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NEM Could Go Away in your State. Here’s Why you Don’t Want to Miss the Cutoff

The good news is that there’s still time, but you’ll need to act fast. Here’s everything you need to know ahead of the cutoff.

Megan McDonough
Head of Content
NEM Could Go Away in your State. Here’s Why you Don’t Want to Miss the Cutoff
  •  
Feb 08, 2024
  •  
5 min read

There are countless benefits of going solar, and saving money is definitely one of them. In many ways, it’s the best of both worlds; solar reduces carbon emissions and reduces one’s environmental impact and at the same time, increases the value of one’s home and protects against rising utility costs. 

In addition to federal and state-specific tax credits that promote solar adoption, net metering gives homeowners the opportunity to sell electricity back to their area’s utility company at a 1:1 rate instead of a 1:4 rate (such is the case in California with their NEM 3.0).

The good news is that there’s still time, but you’ll need to act fast.  In fact, we’re already seeing some states opt out of net metering entirely

Here’s everything you need to know about net metering, why it exists, and how it can save you money…if you make the cutoff. 

What is net metering? 

Try to think of net metering simply as a type of billing tool. Homes that run on solar are producing energy all the time. That said, daylight hours produce the most amount of energy because the sunlight is hitting your roof panels. Conversely, during the night there is no sunlight and therefore little to no energy being generated. 

With net metering, homeowners are able to take the excess energy their home created but wasn’t used and offload it to their area’s local electric company. Every time you offload excess energy, you are paid in credits that you can use at a later date. In most cases, you will use these credits to power your home on cloudy days or during the night. 

In short, net metering gives homeowners the ability to sell excess energy and recoup that energy at a later date. For this reason, net metering is sometimes referred to as ‘solar buyback,’ or ‘net billing’ and net energy metering (NEM). 

What are the benefits of net metering? 

There are several benefits to net metering. We’ve rounded up a few of them below: 

It saves you money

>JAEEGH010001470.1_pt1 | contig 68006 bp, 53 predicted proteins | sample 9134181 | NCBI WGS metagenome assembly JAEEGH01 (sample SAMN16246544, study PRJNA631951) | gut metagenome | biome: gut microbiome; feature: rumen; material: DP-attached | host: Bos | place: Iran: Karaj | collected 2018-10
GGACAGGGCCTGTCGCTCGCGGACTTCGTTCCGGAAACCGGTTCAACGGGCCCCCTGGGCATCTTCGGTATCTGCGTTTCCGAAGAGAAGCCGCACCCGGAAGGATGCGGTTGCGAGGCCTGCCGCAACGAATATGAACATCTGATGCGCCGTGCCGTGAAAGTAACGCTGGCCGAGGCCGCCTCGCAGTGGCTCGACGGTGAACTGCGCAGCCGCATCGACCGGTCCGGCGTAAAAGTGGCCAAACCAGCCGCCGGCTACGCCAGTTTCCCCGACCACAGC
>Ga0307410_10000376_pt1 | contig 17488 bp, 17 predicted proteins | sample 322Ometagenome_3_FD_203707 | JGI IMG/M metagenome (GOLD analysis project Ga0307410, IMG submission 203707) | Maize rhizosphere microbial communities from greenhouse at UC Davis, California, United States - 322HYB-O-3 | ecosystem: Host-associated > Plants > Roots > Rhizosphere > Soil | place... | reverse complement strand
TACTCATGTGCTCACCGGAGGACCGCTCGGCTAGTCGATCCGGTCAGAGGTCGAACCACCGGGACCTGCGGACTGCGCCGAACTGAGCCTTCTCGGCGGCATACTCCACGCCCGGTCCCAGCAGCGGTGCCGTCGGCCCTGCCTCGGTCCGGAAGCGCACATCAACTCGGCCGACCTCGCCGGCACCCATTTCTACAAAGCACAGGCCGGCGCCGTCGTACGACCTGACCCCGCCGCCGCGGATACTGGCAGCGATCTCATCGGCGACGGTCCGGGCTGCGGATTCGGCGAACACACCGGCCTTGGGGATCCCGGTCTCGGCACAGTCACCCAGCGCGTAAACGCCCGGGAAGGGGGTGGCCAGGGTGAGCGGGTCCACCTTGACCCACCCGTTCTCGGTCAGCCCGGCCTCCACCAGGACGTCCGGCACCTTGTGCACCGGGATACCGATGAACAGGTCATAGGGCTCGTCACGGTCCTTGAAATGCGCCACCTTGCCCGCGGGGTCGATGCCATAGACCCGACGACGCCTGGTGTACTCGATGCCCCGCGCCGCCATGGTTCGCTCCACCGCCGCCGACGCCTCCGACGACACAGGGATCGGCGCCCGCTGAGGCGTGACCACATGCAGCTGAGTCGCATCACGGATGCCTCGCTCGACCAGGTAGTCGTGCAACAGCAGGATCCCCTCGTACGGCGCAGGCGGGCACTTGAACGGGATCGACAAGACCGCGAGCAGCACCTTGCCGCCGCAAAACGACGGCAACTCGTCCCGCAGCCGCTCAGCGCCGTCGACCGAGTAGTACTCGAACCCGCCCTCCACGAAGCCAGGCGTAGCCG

We’re all looking to save money where we can, and there’s no shame in that. Metering typically results in lower utility bills month over month all of which work toward reimbursing yourself for your solar investment. Every time you earn credits for the excess energy your system generates, you’re able to use those credits during low-production times (like evenings) when your system naturally generates less energy. 

It reduces your carbon footprint

Switching to clean energy sources immediately reduces your carbon footprint, and every little bit counts. With net metering, you’re using clean and renewable energy and reducing greenhouse gas emissions all while doing your part to create a sustainable future for generations to come. It also ensures that no energy goes to waste. 

It helps you achieve energy independence

For many of us, gaining energy independence is the ultimate goal. While solar installation requires a significant investment upfront, it generally pays for itself in just a few years. Being energy independent means that you have more control over the amount of energy you are producing and consuming. You also won’t need to rely so much on traditional utility companies and unexpected electricity pricing increases. 

Why you don’t want to miss the cutoff

The short answer is that unless you install your solar before your state’s cutoff date, you won’t be able to benefit from net metering savings potential. While every state operates differently, we’ve seen a general trend in recent years of states either reducing the monetary value of the credits homeowners receive  or removing the option altogether. 

Using California as an example, NEM 3.0 is already considerably less appealing to homeowners than NEM 1.0 and NEM 2.0. For homeowners who benefit from the earlier versions, they are usually able to get an ROI in about six or seven years. Under NEM 3.0, that timeline is closer to the ten to twelve year mark. 

California’s NEM 3.0 took effect on April 15, 2023. It applies to California’s three IOUs (investor-owned utilities): 

It’s also worth noting that NEM 3.0 is not retroactive, meaning that homeowners who had their systems installed under NEM 1.0 or NEM 2.0 will remain locked in to those policies for twenty years from the date they received permission to operate from their utility company. 

The main difference between NEM 2.0 and NEM 3.0 comes down to the value allocated for excess electricity generated from solar systems. Under NEM 2.0, the value of excess solar energy is based on retail rates whereas, under NEM 3.0, the value is closer to wholesale rates for electricity. Wholesale rates are essentially the amount of money that your utility company pays for electricity. 

As solar.com states, ‘the big thing to know is, on average, NEM 3.0 export rates are around 75% lower than the export rates for NEM 2.0. Lower export rates mean longer payback periods and less bill savings for solar owners under NEM 3.0.’

Get ahead of the curve with Monalee

One thing to keep in mind is that as cutoff dates approach, there will be a rush of homeowners trying to get in before the deadline. This is why we recommend starting the process as early as you can. 

Through leveraging powerful machine learning and simplifying the process, we’re able to save homeowners up to 50-percent off the total price compared to competitors. We also partner with reputable financiers like Mosaic and GoodLeap so that going solar can be possible for homeowners everywhere. 

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